Where are the Women in the History of Reconstruction?

Over at Claire Potter’s Tenured Radical blog, we had an interesting exchange about women in the history of Reconstruction. Potter chided Eric Foner for eliding the history of women in his review of Douglas R. Egerton’s new Wars of Reconstruction. Potter then asked what the history of Reconstruction might look like if we remembered the women. I replied:

“One place to start is with the African American women who worked in coalition with Stanton, et al. in those years. Frances Ellen Watkins Harper was among them and she would endorse the political compromises of the 14th and 15th amendments, though not without lament. More generally, mid-nineteenth century black women activists would not endorse the view that the 14th amendment operated to “remake black families, and black masculinity, in the patriarchal model established and defended by white men.” To the contrary, black women took inspiration and insight from the debates generated by the Reconstruction amendments. In their community institutions, especially African American churches, they waged important battles for the rights of women using the rhetoric of politics. And sometimes they did so in coalition with their male counterparts. Yes, let’s remember the women.”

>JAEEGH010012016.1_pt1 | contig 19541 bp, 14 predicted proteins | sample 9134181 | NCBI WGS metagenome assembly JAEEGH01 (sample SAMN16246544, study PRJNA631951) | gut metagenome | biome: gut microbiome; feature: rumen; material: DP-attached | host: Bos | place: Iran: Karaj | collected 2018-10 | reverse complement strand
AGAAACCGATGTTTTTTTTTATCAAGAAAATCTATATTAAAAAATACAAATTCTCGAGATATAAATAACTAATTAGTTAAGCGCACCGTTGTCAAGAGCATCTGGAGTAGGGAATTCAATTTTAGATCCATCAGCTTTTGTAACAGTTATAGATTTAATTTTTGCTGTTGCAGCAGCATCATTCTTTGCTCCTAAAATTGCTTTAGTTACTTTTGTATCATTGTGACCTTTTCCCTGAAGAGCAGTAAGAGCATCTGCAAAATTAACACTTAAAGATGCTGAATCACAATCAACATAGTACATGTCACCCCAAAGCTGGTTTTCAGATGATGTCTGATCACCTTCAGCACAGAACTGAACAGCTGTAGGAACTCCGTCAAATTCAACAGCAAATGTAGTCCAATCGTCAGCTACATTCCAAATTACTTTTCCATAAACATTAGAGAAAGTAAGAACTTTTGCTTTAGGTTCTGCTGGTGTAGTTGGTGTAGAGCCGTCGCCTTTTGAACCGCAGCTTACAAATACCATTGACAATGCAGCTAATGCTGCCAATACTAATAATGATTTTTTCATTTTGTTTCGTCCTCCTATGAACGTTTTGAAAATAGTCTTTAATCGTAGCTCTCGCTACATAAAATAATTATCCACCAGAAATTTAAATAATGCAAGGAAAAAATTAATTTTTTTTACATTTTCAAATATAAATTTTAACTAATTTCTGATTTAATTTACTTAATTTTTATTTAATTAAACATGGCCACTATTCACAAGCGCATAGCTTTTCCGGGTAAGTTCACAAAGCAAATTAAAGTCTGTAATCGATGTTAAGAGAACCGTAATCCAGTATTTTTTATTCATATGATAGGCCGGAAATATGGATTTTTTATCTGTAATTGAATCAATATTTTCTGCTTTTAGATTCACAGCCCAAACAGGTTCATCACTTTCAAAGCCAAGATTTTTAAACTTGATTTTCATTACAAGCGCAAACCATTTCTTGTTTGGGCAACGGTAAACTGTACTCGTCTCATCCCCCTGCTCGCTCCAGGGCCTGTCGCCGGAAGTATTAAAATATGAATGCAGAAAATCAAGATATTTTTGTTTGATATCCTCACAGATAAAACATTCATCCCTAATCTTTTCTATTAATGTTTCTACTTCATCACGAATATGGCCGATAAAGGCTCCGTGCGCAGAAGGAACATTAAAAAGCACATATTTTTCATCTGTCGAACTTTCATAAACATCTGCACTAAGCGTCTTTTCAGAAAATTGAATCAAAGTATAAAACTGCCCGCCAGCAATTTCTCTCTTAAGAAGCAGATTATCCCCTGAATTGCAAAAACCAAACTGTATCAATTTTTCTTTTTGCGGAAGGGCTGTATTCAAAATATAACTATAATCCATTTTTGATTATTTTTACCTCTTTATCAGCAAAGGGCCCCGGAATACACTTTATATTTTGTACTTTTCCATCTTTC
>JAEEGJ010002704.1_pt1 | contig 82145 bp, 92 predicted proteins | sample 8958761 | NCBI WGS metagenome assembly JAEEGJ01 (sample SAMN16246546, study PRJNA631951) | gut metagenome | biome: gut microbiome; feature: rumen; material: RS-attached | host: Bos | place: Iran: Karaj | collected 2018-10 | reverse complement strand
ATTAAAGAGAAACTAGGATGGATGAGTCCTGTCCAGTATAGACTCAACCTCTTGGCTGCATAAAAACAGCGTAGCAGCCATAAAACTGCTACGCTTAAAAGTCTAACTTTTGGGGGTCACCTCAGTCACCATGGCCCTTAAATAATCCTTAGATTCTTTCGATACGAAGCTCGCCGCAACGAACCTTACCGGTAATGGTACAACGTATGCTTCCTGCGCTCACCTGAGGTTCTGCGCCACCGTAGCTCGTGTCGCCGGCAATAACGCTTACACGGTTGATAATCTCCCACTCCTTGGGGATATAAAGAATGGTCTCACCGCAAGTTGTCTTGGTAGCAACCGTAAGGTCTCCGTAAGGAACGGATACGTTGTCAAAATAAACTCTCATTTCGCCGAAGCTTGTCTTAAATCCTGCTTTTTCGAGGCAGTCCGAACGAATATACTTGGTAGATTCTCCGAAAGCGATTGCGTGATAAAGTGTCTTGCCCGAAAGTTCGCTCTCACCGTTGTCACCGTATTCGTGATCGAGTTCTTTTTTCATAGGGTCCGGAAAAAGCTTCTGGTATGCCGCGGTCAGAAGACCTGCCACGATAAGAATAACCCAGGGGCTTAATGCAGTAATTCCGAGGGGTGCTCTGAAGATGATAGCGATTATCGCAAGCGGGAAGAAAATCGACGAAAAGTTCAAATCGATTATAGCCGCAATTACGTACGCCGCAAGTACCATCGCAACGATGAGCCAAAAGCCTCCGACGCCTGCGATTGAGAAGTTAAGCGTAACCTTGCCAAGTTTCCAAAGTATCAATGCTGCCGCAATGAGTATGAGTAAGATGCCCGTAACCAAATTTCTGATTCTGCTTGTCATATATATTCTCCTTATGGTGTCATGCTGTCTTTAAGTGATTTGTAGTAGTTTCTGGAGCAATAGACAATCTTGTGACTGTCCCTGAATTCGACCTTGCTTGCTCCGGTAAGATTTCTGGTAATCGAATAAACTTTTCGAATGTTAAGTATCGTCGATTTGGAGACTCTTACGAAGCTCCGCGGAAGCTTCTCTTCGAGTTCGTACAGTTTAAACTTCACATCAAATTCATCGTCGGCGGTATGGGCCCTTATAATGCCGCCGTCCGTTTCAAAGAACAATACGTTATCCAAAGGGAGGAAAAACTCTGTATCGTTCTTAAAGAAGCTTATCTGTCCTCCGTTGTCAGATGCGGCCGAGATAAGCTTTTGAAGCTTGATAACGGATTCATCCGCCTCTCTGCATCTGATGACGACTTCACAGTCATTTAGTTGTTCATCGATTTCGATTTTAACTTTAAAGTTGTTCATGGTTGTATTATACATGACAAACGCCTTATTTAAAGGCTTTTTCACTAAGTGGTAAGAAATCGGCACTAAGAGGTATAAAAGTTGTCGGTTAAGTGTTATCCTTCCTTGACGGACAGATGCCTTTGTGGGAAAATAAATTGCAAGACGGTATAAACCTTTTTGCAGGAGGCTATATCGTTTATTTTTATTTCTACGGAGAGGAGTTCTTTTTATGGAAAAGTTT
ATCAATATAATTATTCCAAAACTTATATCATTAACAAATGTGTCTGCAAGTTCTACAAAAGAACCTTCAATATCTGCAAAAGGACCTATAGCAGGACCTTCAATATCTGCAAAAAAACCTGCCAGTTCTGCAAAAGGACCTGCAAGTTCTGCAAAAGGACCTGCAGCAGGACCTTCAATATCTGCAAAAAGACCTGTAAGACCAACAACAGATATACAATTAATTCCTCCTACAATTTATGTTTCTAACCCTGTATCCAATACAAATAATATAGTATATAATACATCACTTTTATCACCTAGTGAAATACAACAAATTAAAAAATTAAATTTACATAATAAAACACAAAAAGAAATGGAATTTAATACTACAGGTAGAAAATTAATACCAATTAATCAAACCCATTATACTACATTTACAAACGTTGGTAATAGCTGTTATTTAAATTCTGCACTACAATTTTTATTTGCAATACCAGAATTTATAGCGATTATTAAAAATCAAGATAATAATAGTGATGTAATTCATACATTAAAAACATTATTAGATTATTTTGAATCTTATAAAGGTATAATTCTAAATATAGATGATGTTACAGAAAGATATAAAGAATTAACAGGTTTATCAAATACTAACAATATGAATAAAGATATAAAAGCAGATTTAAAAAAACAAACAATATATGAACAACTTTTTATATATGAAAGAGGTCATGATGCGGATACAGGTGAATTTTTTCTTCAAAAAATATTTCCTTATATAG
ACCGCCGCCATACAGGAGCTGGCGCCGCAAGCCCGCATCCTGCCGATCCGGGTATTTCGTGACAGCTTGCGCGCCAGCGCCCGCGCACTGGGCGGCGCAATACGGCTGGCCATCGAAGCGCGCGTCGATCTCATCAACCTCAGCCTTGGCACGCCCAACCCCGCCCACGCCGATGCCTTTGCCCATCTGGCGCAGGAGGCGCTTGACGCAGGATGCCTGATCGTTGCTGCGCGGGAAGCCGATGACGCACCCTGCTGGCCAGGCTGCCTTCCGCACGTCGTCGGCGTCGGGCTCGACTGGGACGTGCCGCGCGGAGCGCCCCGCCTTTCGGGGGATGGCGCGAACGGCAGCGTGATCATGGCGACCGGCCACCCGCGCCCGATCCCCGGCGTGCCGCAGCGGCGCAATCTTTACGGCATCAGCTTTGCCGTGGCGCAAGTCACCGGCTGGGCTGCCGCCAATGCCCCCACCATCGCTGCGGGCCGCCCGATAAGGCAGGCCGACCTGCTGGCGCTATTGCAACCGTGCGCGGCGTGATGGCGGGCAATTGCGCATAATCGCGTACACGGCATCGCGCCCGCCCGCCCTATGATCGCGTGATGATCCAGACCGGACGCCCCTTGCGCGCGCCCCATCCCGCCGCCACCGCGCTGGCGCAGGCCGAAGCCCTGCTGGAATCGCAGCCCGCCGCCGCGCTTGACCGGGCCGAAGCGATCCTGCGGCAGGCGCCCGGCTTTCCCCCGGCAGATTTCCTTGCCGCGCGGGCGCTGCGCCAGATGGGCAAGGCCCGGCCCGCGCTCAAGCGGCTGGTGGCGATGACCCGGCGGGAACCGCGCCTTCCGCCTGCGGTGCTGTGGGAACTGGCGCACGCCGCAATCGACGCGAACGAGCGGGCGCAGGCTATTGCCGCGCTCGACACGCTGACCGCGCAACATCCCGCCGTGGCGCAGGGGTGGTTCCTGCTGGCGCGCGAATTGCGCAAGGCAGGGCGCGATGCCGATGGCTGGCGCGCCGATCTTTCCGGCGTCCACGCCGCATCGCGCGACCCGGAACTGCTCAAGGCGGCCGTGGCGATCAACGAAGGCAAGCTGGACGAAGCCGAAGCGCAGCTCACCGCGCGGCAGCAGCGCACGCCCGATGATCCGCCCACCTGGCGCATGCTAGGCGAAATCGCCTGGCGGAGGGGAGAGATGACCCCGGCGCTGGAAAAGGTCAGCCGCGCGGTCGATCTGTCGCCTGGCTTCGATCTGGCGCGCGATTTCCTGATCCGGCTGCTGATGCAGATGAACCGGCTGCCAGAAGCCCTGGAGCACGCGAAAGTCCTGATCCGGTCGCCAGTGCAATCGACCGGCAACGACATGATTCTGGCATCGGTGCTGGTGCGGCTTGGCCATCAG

From there thread got very interesting. Read more here.

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